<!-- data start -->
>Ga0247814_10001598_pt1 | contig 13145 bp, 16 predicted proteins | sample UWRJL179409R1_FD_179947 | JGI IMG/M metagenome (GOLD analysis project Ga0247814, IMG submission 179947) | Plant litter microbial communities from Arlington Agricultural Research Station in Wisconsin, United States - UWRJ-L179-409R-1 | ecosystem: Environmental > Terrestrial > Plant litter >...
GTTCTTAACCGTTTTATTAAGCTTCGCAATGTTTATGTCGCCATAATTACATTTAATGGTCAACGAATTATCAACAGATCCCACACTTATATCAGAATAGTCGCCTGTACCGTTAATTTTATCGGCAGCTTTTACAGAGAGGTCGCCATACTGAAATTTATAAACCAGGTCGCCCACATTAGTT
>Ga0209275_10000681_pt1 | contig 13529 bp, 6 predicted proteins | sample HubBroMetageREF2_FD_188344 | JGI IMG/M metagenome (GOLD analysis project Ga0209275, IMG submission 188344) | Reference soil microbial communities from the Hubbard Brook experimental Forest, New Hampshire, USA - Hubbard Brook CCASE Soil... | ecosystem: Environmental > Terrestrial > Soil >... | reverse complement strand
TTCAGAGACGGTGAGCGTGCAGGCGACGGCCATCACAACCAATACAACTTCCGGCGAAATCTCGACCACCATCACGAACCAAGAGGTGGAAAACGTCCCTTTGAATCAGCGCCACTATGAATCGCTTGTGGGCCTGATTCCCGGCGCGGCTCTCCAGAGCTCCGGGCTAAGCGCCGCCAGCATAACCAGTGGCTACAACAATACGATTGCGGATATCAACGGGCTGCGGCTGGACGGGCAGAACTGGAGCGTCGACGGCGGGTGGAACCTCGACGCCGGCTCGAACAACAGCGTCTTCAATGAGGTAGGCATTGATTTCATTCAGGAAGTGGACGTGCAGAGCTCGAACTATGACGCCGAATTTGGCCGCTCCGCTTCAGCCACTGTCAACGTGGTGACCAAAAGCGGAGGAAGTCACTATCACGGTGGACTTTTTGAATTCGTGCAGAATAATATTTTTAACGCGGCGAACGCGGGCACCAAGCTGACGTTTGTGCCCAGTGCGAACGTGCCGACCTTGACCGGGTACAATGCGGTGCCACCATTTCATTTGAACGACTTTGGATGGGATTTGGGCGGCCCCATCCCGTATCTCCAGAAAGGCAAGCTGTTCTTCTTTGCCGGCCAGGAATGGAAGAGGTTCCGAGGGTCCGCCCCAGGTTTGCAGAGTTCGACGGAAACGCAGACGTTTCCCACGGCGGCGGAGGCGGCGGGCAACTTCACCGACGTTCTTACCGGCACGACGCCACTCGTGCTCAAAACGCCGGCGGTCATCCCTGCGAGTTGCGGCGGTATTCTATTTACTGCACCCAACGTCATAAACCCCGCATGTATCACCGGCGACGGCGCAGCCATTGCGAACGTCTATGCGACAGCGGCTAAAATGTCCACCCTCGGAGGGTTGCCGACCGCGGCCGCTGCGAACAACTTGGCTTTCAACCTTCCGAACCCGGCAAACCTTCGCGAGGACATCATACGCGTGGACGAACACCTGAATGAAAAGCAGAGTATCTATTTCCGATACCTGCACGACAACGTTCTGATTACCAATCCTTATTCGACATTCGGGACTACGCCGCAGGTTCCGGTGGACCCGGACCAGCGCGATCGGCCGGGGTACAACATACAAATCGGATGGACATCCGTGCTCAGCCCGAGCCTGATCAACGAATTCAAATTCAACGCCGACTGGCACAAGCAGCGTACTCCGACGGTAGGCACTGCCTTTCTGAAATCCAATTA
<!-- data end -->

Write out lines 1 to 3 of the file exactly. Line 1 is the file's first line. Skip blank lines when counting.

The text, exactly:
>Ga0247814_10001598_pt1 | contig 13145 bp, 16 predicted proteins | sample UWRJL179409R1_FD_179947 | JGI IMG/M metagenome (GOLD analysis project Ga0247814, IMG submission 179947) | Plant litter microbial communities from Arlington Agricultural Research Station in Wisconsin, United States - UWRJ-L179-409R-1 | ecosystem: Environmental > Terrestrial > Plant litter >...
GTTCTTAACCGTTTTATTAAGCTTCGCAATGTTTATGTCGCCATAATTACATTTAATGGTCAACGAATTATCAACAGATCCCACACTTATATCAGAATAGTCGCCTGTACCGTTAATTTTATCGGCAGCTTTTACAGAGAGGTCGCCATACTGAAATTTATAAACCAGGTCGCCCACATTAGTT
>Ga0209275_10000681_pt1 | contig 13529 bp, 6 predicted proteins | sample HubBroMetageREF2_FD_188344 | JGI IMG/M metagenome (GOLD analysis project Ga0209275, IMG submission 188344) | Reference soil microbial communities from the Hubbard Brook experimental Forest, New Hampshire, USA - Hubbard Brook CCASE Soil... | ecosystem: Environmental > Terrestrial > Soil >... | reverse complement strand